Revivals Follow Revivals in Type

Of the revival of old types there is no end.

Maybe that’s just as well, too. It is a game that anyone can play, provided that a couple of older specimen books are at hand. Of course, typographical designers can participate in the sport without any qualms about where the types are coming from. But the poor printer has to go back to sources, as most of his old types have probably long since been consigned to hell-box, a limiting factor in his full appreciation of the game.

The contemporary types in high favor are primarily the gothics, which runs to series challenging the fecundity of Cheltenham. The resulting space problem assures that something has to go, but the big decision is, what? No matter how carefully the typesetter watches the trends, he just cannot divine what the next typographic fad maybe.

Foundries Don’t Always Know

Even the typefounder can be out-guessed, as was Bauer Type Foundry. Last spring this firm inserted an announcement into its specimen book, stating that Futura Black had been taken out of circulation. Apparently gremlins were at work while the announcement was being printed, for Futura Black suddenly achieved a vogue. Naturally, the founder was happy to retrieve the matrices from the vault to supply the demand for the type.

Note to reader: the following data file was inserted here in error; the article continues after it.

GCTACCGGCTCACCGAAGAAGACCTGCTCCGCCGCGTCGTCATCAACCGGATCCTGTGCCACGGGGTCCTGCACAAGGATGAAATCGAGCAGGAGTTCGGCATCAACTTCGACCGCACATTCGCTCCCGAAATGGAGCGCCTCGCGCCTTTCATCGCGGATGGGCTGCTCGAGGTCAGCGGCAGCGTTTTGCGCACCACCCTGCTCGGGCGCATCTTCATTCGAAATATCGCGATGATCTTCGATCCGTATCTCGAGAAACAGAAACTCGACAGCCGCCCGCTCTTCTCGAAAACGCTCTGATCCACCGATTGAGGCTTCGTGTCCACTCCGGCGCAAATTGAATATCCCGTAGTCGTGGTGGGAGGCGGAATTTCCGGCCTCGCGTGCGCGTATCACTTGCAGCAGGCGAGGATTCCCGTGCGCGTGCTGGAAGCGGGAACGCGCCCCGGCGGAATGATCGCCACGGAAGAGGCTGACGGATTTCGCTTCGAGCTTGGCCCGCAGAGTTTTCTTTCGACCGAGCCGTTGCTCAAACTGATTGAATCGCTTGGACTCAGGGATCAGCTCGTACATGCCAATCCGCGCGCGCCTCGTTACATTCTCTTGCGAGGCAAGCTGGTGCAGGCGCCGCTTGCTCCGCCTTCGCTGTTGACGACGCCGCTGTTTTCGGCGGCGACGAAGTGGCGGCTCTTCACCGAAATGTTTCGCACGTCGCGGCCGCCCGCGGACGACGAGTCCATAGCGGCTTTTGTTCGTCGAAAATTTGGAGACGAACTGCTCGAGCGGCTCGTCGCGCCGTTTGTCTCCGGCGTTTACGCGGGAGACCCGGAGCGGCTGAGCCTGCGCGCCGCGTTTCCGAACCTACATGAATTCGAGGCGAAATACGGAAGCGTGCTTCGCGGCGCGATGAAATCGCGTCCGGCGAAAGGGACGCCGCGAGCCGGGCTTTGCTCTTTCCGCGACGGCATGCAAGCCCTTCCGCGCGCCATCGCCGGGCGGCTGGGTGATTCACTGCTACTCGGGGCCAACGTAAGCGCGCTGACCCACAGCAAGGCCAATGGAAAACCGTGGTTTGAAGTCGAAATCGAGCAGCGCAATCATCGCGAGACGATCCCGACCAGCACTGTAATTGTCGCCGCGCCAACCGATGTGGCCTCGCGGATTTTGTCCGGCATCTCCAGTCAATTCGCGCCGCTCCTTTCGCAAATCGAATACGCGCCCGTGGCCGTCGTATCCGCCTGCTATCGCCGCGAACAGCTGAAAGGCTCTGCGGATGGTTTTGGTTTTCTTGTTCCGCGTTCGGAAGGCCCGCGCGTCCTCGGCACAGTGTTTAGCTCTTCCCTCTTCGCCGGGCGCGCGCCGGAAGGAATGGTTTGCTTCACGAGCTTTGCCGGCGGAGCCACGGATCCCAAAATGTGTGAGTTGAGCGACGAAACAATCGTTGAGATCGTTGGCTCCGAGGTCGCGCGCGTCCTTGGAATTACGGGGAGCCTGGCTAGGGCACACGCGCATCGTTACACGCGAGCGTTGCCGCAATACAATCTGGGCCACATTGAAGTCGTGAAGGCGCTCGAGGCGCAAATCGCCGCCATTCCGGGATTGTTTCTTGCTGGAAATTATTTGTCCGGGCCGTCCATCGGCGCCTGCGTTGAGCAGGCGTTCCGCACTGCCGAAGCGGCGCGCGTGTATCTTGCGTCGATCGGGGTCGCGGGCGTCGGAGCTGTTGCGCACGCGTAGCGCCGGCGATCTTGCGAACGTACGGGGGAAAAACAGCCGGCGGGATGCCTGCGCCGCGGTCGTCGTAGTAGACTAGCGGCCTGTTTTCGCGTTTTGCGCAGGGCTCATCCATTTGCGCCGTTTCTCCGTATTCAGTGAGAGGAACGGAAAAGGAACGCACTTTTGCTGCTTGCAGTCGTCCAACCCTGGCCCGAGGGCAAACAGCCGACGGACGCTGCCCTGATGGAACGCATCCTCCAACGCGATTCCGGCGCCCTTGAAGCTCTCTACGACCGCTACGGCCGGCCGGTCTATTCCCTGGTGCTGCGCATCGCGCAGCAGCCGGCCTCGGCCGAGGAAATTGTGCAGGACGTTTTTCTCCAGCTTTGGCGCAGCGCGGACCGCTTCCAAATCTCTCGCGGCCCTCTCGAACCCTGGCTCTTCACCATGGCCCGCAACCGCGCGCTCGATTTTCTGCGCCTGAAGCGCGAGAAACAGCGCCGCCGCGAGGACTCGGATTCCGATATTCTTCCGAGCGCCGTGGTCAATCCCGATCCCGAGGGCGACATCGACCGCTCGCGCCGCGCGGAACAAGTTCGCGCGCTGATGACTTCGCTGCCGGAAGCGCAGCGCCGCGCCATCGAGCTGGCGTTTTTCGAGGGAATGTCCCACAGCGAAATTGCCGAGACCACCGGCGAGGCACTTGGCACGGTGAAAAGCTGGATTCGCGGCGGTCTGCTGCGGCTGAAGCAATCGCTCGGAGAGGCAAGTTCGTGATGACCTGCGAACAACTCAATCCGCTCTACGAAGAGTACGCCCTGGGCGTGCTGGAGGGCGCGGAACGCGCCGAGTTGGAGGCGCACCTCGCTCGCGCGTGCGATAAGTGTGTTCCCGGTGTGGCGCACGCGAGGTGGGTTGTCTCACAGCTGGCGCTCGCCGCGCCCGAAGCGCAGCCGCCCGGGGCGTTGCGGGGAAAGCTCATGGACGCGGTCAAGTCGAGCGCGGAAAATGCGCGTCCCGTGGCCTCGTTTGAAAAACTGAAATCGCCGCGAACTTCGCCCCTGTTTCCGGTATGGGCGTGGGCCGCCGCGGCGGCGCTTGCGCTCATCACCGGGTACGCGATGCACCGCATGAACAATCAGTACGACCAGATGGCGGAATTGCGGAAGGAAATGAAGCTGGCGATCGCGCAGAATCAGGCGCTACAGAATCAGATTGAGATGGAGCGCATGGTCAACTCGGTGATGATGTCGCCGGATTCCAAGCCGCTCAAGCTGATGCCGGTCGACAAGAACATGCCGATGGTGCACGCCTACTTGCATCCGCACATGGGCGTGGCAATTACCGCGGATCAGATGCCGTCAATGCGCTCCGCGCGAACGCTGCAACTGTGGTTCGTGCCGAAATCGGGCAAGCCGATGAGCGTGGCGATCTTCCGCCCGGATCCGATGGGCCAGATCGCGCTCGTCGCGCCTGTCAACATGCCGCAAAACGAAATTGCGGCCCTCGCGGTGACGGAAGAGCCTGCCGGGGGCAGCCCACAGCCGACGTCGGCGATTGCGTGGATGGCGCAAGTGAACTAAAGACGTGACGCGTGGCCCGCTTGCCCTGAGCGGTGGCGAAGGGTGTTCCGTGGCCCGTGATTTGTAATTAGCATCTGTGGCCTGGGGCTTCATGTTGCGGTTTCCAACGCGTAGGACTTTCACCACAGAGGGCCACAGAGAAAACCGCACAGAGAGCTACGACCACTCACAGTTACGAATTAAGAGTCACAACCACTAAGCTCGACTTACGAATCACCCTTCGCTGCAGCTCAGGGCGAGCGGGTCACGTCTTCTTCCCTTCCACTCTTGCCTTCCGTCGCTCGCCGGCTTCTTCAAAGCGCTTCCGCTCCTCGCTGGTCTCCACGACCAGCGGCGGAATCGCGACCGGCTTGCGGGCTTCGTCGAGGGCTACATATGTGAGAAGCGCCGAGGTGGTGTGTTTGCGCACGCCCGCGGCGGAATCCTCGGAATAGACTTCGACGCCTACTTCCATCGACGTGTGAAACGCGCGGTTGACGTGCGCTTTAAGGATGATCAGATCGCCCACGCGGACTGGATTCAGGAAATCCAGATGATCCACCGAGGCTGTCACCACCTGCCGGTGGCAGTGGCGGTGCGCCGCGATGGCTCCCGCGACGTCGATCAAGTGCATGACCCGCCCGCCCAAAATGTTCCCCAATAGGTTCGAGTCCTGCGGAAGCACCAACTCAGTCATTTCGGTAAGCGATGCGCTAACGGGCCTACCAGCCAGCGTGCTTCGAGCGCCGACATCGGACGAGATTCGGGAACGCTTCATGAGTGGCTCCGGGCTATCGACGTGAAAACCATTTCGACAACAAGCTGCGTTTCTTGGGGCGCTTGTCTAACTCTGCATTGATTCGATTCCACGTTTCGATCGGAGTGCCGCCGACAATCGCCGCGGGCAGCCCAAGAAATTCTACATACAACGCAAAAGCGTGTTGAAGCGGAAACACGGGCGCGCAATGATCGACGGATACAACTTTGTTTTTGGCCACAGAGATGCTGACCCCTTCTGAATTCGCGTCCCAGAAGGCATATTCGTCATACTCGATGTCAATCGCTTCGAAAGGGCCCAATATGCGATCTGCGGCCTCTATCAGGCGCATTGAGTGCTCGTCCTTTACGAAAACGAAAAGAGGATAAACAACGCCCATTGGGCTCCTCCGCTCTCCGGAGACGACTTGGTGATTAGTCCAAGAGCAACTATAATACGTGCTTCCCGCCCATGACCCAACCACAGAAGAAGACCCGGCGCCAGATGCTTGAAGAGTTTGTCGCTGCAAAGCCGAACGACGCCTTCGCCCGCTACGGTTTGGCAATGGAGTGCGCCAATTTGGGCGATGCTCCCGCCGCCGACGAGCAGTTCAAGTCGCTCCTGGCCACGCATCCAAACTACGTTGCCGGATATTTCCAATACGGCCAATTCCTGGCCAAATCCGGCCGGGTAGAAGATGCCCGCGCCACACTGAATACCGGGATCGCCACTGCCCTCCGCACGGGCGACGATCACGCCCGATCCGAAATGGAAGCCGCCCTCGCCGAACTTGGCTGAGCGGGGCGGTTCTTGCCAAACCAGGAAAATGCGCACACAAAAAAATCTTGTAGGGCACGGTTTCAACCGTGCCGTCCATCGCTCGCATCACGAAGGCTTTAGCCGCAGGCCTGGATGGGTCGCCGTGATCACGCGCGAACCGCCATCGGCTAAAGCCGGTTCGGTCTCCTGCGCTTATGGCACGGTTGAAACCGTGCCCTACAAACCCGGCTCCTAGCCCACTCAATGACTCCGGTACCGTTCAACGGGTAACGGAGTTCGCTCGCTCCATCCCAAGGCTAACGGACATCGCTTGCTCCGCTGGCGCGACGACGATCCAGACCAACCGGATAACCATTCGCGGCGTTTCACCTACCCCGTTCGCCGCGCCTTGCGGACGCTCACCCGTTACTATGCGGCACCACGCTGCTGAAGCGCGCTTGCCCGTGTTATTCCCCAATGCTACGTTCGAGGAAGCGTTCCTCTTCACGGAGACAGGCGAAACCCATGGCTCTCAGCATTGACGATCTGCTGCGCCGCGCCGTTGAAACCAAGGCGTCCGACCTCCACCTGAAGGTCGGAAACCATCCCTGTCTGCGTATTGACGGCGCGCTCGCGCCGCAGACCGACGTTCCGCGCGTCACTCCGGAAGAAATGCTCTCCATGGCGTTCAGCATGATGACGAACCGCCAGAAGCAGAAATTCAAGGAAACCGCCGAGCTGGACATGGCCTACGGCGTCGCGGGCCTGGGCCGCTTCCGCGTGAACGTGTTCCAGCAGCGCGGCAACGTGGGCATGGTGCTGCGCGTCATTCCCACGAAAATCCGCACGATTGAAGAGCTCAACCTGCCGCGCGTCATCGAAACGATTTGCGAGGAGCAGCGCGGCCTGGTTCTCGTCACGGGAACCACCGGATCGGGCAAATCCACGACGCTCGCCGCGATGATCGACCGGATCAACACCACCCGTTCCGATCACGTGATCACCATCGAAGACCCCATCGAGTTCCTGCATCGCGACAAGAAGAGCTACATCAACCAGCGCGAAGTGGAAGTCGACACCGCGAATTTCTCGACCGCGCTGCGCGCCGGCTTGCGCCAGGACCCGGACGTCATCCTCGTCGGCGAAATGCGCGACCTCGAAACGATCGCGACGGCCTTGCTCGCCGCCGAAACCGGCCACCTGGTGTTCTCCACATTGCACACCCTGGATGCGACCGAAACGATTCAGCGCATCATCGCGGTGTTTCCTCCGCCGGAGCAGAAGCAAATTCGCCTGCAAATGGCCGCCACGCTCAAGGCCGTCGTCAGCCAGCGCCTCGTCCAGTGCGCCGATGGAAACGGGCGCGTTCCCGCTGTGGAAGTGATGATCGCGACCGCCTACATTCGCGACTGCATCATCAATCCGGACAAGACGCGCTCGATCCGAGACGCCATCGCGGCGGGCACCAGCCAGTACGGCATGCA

The capriciousness of passing fancy in display typefaces is usually the result of random selection by the designer rather than upon the typefounder’s attempts to move dust-covered fonts from his inventory. From time to time, a founder may attempt to promote a revival on his own, but such speculation is rarely successful. Its lack of spontaneity is probably suspect. Like the printer, the founder can only hope that one of his types will be selected for new mode rather than one of his competitor’s.

Most Faces Are Revivals

In a sense, most of the current types using national advertising are revivals. Such types as the gothic and the Clarendons stem from the last century. Of course all of the classic romans, Garamond, Caslon, Bodoni, etc., are based on historical forms. Many designs, however, fit the dernier cir, attaining a great success of short duration.